Guest: Why Yakima is one of the most obese cities and why Bellingham is thin
The disparity in obesity rates between Yakima and Bellingham highlight the need to invest in education, health and transportation, according to guest columnists Victor Colman and Lenna Liu.
Special to The Times
TWO Washington cities made news in April when they found themselves on opposite top ten lists — Bellingham came in as the fourth least obese U.S. city while Yakima was pegged as the fourth most obese U.S. city.
Writing about the disparity in obesity rates between two cities separated by a mountain range and 225 miles, a Seattle Times FYI Guy blog post called the gap “peculiar.”
As two professionals working in different facets of childhood obesity prevention, we do not find this peculiar. We see it as a somewhat typical situation that demonstrates a need for community-based change.
So what is behind the tale of these two cities? While their racial and ethnic population demographics are different, the story does not end there. More telling are the other aspects of community life that are about the place.
Not so many years ago, public-health experts speculated that where you live impacts your health status. That is no longer speculation — we now have clear evidence that employment, education, poverty, housing, discrimination and physical environment directly shape the health of a community.
In other words, your ZIP code can predict as much about your health as your genetics and ability to access health care.
Here is a recent snapshot of several key indicators in our two cities: Only 74 percent of Yakima residents graduate high school, while Bellingham boasts an impressive graduation rate at 92 percent. (Washington state on the whole is at 90 percent).
Yakima’s poverty level for families is 55 percent higher than Bellingham, with the median family income in Yakima at $46,244 while Bellingham checks in at $61,806. In the same-named county that Yakima is in, one in six households is food insecure — unable to consistently access nutritious and adequate amounts of food.
So how do these numbers translate to wildly disparate obesity rates? Education and income are two of the biggest predictors of health status. Less income puts pressure on families to purchase less expensive and more processed foods. Families in Yakima are also less likely to have the leisure time or access to safe spaces like parks and sidewalks to engage in regular physical activity.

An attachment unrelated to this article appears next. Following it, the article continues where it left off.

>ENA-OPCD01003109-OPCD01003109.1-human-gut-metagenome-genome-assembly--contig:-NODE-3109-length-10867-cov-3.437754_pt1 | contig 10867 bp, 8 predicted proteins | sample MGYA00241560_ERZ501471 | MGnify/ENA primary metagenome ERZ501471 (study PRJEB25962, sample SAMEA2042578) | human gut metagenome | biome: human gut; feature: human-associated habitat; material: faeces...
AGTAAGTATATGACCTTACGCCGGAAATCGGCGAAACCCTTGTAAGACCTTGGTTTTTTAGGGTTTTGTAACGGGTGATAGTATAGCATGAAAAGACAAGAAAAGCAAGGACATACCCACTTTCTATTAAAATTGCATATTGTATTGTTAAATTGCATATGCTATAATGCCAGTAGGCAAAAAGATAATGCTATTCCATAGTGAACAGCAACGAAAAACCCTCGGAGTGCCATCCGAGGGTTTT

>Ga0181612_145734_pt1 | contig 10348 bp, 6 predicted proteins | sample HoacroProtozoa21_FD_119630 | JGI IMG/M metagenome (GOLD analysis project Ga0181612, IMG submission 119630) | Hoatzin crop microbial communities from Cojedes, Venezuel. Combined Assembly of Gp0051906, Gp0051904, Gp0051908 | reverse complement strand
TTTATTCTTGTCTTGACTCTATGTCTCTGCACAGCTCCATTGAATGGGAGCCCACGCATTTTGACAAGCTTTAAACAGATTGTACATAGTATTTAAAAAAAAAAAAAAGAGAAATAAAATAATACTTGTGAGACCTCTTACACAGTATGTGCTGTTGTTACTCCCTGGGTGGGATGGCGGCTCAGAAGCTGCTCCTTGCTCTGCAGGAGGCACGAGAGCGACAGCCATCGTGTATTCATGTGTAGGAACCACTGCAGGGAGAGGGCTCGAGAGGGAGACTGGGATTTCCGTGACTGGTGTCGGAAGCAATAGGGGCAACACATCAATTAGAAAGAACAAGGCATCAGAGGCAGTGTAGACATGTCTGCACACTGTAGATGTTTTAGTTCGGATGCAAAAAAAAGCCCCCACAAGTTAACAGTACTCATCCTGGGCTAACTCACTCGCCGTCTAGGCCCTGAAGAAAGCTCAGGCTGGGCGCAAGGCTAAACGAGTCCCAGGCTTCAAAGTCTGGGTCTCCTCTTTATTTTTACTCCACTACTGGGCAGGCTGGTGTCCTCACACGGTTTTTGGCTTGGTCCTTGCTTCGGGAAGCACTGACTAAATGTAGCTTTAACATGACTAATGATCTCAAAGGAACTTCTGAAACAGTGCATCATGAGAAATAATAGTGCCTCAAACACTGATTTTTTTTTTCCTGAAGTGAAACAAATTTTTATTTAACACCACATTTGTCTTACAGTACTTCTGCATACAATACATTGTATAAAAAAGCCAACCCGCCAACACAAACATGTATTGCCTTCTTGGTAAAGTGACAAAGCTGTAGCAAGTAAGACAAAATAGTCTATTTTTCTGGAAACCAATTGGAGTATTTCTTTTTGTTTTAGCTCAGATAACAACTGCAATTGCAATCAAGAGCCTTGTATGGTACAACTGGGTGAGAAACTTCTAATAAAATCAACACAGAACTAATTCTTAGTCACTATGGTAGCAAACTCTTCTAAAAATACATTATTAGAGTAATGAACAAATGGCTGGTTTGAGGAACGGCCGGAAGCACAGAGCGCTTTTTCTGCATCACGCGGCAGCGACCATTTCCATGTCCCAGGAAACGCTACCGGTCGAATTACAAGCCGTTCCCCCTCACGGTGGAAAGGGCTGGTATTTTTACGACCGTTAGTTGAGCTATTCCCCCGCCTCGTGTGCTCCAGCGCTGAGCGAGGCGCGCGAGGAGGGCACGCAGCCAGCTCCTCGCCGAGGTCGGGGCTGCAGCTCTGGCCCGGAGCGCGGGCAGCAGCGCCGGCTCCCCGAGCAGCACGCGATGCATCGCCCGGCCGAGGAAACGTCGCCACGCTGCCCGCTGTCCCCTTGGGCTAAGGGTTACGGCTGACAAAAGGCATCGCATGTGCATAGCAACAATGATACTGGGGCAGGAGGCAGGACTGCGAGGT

So what are we to do? After years of skyrocketing obesity rates as a nation and a state, we are finally seeing some slowing of obesity trends, especially among our youngest children — very likely due to broad policy and system changes across many sectors of society.
The key is to build upon these initial successes. We need to ensure that assessing potential impacts on our health is a key consideration in the civic decision-making process when it comes to the issue areas that we now know influence our health outcomes. This includes transportation, education, land use, environment, parks and recreation, and, of course, health care.
In the 2014 state legislative session, Gov. Jay Inslee and our Legislature invested a modest amount of state dollars to create the “Healthiest Next Generation.” This investment marked the first time we have seen a focused state investment in health and obesity prevention.
We applaud this effort that connects prevention with education and early learning by installing staff resources at these state agencies. Continued efforts to alleviate poverty, create jobs and enable our next generation to graduate from high school and beyond would also build a healthier next generation.
Bridging gaps in obesity and health between cities and within counties requires action at all levels and in every community. Place matters.
Rebuilding our communities to make the healthy choice the easy choice for each and every citizen would level the playing field and raise the quality of life for everyone in Washington state.
Victor Colman is the director of the statewide Childhood Obesity Prevention Coalition. Lenna Liu is professor of pediatrics at University of Washington and Seattle Children’s.